Running goals and things I’m loving

In the aim of continuing some positivity, I’ve got another rantless post Smile

Running: Ahh running, you little sneaky demon, you. My relationship with running is always up and down. I train well, I run as much as I like, maybe I PB (not all the time – in fact, quite rarely!), I get injured, I’m forced to stop running… But I’m currently at a peak. Running (*touch wood*) is going well. Though I’m not running particularly fast (I’d need to do actual training rather than my “whatever pace” miles…), I’m loving it.

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It’s amazing how much I’ve changed over the years. When I first started running it was purely to keep fit and healthy, then I joined a running club and wanted to RACE ALL THE RACES. This quickly caused me to get injured and get frustrated with myself and my abilities. After many, many injury cycles (mostly of my own idiocy and training bloopers) I’m now at a place where I rarely RACE a race. Or indeed, do many races. I fell in love with the marathon. Just completing a marathon for me is the dream. PBs are superficial bonuses. I have vague lofty marathon time goals to achieve at some point (realistic to my ability and my willingness to really put some hard graft into training) but really just to tick off different marathons is the goal. And ultimately do all the Marathon Majors (Berlin, Boston, London, Tokyo, Chicago and New York).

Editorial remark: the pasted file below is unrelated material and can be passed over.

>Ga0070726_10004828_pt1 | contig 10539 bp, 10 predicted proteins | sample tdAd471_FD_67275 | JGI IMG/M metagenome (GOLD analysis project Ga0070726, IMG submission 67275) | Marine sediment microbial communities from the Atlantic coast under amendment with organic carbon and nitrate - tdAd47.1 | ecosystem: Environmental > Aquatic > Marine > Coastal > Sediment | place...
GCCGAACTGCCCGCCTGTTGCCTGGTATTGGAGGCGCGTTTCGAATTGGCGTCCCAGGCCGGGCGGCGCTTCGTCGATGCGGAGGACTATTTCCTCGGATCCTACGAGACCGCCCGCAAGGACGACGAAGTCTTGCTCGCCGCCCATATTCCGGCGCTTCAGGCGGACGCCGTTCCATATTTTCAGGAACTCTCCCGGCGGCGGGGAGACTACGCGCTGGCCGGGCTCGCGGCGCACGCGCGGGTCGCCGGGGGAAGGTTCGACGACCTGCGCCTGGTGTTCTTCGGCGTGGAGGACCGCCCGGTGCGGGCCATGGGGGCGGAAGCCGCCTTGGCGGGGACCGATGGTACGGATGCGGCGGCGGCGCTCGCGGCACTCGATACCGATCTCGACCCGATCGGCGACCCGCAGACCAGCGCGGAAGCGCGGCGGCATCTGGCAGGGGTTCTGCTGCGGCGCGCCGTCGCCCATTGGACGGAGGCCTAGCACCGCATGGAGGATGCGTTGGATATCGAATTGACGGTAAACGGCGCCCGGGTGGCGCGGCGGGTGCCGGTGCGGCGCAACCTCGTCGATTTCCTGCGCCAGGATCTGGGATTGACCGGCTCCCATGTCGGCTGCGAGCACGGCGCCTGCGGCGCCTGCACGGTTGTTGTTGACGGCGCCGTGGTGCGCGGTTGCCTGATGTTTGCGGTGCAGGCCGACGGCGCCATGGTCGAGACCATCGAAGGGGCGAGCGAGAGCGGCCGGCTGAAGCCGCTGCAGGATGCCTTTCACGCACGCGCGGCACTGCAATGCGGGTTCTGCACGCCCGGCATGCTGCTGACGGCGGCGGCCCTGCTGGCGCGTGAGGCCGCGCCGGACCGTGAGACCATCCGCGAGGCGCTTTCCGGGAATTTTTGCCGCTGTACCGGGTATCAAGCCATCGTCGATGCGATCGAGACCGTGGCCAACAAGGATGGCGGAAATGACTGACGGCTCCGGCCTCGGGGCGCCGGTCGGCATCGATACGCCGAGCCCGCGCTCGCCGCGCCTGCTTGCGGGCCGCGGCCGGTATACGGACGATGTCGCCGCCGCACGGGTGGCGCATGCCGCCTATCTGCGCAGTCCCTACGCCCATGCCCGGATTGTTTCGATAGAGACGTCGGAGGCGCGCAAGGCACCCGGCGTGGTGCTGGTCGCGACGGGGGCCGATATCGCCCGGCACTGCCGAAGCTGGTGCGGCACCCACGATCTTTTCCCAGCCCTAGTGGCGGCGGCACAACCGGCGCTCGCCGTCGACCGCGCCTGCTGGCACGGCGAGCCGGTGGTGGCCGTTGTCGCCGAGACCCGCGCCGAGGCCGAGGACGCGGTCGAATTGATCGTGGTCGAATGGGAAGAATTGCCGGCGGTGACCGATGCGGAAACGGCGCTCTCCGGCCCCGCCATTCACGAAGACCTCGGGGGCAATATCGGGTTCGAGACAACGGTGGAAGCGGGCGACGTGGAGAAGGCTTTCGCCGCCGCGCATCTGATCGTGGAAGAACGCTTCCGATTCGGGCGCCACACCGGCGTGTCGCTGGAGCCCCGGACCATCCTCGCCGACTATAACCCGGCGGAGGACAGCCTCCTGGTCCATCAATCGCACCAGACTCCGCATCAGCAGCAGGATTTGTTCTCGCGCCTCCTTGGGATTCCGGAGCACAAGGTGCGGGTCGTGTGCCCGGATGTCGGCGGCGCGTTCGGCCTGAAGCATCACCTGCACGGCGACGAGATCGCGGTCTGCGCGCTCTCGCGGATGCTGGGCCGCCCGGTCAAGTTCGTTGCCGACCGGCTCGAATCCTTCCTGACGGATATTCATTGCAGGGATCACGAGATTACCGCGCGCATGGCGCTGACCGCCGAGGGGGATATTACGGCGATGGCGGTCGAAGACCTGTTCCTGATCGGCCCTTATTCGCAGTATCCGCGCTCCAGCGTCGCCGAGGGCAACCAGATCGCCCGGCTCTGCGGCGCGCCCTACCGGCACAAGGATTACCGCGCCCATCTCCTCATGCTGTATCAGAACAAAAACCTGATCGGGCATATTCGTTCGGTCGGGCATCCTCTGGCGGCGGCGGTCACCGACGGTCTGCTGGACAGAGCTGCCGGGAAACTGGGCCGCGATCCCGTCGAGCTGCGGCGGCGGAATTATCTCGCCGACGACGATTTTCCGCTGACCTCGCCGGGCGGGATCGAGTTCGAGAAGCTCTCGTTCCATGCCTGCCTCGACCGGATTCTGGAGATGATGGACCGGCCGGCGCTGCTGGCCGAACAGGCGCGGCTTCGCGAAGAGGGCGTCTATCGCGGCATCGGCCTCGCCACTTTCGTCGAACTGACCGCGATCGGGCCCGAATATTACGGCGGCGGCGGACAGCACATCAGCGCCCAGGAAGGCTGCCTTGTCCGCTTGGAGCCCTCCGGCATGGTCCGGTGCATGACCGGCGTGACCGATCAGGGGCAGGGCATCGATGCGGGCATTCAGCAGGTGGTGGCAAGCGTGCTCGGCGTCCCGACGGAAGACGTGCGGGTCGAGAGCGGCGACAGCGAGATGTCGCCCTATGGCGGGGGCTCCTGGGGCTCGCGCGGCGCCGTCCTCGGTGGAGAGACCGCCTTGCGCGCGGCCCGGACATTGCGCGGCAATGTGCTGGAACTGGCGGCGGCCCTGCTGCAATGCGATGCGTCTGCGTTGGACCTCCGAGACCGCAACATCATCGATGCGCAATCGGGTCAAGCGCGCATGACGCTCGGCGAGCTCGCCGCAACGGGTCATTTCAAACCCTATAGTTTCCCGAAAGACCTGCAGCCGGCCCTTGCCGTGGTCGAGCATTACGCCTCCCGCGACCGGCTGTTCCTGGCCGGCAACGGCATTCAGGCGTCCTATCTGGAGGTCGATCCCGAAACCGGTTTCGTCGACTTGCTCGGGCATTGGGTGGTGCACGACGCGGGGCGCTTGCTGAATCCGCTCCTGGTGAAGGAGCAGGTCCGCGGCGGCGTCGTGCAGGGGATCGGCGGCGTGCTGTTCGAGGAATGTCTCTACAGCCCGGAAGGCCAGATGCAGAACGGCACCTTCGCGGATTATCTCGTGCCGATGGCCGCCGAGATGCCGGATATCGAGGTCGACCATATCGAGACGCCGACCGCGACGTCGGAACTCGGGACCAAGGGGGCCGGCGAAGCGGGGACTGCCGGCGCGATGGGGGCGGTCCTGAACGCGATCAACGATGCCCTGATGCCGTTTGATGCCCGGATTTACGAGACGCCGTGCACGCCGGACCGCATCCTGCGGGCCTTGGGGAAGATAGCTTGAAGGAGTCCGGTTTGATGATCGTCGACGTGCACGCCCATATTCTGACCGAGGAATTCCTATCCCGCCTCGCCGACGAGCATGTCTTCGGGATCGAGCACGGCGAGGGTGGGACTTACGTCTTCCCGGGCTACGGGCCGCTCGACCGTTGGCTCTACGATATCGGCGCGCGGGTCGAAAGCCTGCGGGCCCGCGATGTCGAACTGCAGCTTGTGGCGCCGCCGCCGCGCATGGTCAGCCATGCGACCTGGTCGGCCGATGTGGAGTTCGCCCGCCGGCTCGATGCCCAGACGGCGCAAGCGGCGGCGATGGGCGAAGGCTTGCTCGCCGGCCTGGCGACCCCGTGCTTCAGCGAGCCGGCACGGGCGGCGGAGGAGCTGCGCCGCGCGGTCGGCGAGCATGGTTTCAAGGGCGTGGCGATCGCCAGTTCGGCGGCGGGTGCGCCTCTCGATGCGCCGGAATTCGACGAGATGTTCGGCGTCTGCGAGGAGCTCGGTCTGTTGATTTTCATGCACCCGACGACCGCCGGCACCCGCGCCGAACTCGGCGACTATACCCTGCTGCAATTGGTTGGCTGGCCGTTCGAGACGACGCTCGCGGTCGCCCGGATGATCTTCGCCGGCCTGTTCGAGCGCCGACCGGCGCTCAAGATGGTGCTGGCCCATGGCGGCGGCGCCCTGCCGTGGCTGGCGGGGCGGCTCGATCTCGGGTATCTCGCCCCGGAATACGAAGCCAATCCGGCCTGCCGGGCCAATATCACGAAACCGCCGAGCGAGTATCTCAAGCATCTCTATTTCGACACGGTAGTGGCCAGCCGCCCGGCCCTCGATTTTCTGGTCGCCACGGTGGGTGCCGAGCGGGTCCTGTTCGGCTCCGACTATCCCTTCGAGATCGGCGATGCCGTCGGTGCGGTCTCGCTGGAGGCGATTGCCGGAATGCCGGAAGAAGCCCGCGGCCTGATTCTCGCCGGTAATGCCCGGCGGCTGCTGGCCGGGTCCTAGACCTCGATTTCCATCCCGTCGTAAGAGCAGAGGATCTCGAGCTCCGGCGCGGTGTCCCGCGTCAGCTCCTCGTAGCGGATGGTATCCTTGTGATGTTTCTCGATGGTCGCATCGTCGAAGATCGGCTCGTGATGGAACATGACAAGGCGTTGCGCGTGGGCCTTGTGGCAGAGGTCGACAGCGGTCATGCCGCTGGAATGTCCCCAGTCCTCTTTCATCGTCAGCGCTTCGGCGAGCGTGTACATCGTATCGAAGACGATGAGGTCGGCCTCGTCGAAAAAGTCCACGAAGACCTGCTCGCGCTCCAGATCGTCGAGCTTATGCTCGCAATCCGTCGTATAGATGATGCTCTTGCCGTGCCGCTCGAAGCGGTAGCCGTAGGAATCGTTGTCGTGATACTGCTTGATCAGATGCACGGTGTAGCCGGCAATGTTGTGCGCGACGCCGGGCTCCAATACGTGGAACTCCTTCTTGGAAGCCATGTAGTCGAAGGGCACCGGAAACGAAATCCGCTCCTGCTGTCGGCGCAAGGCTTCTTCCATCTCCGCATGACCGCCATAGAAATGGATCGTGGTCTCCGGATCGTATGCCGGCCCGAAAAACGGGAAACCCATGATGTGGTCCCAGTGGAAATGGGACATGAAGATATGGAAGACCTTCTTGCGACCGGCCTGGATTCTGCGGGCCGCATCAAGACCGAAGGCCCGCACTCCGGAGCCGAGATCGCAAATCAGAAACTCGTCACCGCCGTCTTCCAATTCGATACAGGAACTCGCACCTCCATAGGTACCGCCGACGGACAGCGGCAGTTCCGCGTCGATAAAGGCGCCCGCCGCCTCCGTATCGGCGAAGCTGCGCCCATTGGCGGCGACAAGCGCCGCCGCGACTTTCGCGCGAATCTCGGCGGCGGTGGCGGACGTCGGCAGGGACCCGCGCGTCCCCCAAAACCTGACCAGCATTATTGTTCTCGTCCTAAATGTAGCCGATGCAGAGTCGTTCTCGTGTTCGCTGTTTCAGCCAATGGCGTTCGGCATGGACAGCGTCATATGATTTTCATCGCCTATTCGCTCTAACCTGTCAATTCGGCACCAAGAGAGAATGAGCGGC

And this is very similar to parkrun. I can’t see me ever trying to go sub-20 minutes any time soon. Again this requires some hard training and I’m not ready or inclined to put that effort in for a goal that I frankly don’t care too much about. But 20+ different parkruns? Now that’s a cool goal I can get on board with. My friend Adi also mentioned the ABC of parkruns (running a parkrun for every letter in the alphabet). That sounds like fun too… though I have a way to go (I haven’t even done ‘A’!).

So that turned into a bit of a free-wheeling reflection!